What The Film?! is a weekly column exclusive to Under The Gun Review that brings to light the plot holes Hollywood hoped you’d never notice. Written by comedy writer Dane Sager, this column shows no mercy to films that try and pull the proverbial wool over our eyes.
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This Week’s Movie: 1993′s Troll III: CONTAMINATION POINT SEVEN
Have you ever rearranged your room and found it hard to fall asleep that night? Like the act of moving the bed and sleeping in a different place changes how you fall asleep completely? Perhaps it’s some sort of evolutionary trait where if we sleep in a different spot, we never take our guard down. It’s peculiar how something as small as changing what direction your bed points can do to your sleeping. It’s funny how something as small as a title change can completely change a movie.
1990′s infamously bad Troll II was originally written and filmed as a stand alone picture called “Goblin”, but studios felt that it was too awful and needed to be attached to a name in order to sell (a feat done earlier with the Italian “horror” movie Alien 2: ON EARTH). This is why the movie Troll II has absolutely nothing to do with 1986′s Troll and is filled with Goblins instead of its title creature. Troll II has gone on to become one of the most famous bad movies ever made, spawning a 2009 documentary that’s more entertaining than most movies I’ve written about.
Troll 3 follows this trend by not being about Trolls and by being originally created as its own picture. How bad is this movie? Studios were so afraid of how poorly this movie would be that they retitled it Troll 3 because being a sequel to one of the worst movies ever made actually makes it look significantly better.
The movie begins with Susan and Josie meeting on a bus to Seattle. They talk about boys and fashion because that’s all a girl was in the 1990s according to every movie ever made. Through a poorly executed Home Alone-esque sequence, Josie gets left behind at a rest stop. Or maybe it was Susan. It’s hard to tell. (Edit: it was Susan). Susan makes it home to her rural small town, to meet with her friends and former lover. This is all explained in the most painful exposition ever put on VHS. I’m pretty confident that this was shot on VHS. The movie has a lower resolution than any gif I’ve seen on tumblr.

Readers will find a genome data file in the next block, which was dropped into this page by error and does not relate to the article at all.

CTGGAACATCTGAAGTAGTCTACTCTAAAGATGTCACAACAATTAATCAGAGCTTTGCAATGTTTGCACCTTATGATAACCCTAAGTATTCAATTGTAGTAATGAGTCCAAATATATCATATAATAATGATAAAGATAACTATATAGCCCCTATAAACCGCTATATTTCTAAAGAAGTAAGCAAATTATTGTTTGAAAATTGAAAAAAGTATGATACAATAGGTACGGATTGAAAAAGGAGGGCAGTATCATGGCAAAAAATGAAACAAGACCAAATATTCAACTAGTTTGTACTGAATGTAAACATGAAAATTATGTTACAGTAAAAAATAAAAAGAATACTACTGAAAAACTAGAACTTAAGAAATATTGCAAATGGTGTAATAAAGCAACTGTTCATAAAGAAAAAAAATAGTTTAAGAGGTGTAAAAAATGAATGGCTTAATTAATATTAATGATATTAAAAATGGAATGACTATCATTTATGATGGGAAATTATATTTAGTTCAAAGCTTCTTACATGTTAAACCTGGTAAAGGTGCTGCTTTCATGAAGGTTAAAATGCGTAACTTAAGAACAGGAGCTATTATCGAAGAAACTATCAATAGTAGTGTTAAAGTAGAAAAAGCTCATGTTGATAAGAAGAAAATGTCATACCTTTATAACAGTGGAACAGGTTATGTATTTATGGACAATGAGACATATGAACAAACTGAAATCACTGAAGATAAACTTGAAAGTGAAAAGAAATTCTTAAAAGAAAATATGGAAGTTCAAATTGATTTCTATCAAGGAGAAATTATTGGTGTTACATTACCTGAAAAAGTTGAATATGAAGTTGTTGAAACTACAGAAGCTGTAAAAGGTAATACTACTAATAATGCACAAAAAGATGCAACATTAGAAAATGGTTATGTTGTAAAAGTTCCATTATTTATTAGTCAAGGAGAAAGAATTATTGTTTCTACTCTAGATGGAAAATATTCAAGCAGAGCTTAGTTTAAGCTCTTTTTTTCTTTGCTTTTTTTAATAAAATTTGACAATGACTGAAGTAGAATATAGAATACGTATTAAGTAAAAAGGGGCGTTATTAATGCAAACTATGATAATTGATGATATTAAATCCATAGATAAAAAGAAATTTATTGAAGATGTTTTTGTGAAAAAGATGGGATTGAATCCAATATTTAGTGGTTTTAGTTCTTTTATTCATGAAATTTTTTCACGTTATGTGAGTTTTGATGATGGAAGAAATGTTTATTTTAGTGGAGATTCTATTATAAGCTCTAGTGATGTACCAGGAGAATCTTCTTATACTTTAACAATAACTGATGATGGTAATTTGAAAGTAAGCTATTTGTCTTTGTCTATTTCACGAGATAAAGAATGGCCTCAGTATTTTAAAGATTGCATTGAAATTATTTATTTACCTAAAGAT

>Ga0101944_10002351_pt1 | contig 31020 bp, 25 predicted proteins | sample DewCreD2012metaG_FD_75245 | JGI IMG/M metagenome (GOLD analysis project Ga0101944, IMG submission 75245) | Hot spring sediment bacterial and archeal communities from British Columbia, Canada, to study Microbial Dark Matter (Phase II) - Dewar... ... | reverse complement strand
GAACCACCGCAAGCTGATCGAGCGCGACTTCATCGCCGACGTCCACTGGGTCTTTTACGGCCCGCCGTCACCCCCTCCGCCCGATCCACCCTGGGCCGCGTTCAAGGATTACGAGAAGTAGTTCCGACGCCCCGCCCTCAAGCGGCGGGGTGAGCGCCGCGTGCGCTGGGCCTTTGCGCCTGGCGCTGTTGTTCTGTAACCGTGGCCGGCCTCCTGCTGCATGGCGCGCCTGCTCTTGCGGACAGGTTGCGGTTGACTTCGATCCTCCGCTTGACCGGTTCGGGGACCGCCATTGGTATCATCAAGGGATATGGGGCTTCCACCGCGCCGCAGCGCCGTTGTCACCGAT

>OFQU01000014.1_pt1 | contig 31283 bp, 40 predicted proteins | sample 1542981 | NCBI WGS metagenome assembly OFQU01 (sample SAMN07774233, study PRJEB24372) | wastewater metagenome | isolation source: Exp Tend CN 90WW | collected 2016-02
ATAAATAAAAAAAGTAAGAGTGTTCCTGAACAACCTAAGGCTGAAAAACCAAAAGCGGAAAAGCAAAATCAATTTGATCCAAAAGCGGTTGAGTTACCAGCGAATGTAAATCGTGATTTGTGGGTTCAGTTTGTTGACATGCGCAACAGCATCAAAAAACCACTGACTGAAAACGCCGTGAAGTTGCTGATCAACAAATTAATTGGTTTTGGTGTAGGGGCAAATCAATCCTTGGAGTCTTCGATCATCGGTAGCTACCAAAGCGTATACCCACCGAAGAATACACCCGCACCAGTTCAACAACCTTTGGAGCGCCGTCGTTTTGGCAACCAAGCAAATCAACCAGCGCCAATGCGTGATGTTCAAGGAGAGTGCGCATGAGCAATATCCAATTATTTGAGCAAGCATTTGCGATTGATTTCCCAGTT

Josie decides that the best course of action to get home is to hitchhike, where she’s immediately picked up by a middle aged man who’s photo graces the front of the Wikipedia page for “Rapist”. His brilliant strategy and winning pick up line that he pulled on Josie was “You like music? I bet there’s something else you like”. If this award winning writing wasn’t evident of his intentions enough, he makes it less subtle by trying to climb on top of her while yelling “I’m going to stick it to you, oh, Jesus, I am going to stick it to you” repeatedly.
Josie escapes his truck and hides successfully behind a tree several feet away that is significantly smaller than she is. Lost in the woods, the Trolls finally show up. Wait, no. She gets eaten by a tree. One more time for the kids at home: she gets eaten by a tree. Not the rapist who is never ever seen again, but the teenage girl who hid from him. Susan and her boyfriend stumble onto her dead body and when they tell the police, the police assume they are on drugs and imagined a corpse. This is the way the cops treat them. “I’m not in highschool!” the boyfriend pleads, poorly trying to make his story seem believable. “Maybe you ought to be” the cop retorts in a dialogue exchange that makes even less sense than the “big bang/thrust of it” ineuendo from 2002′s Die Another Day. People don’t say these things, they aren’t even clever.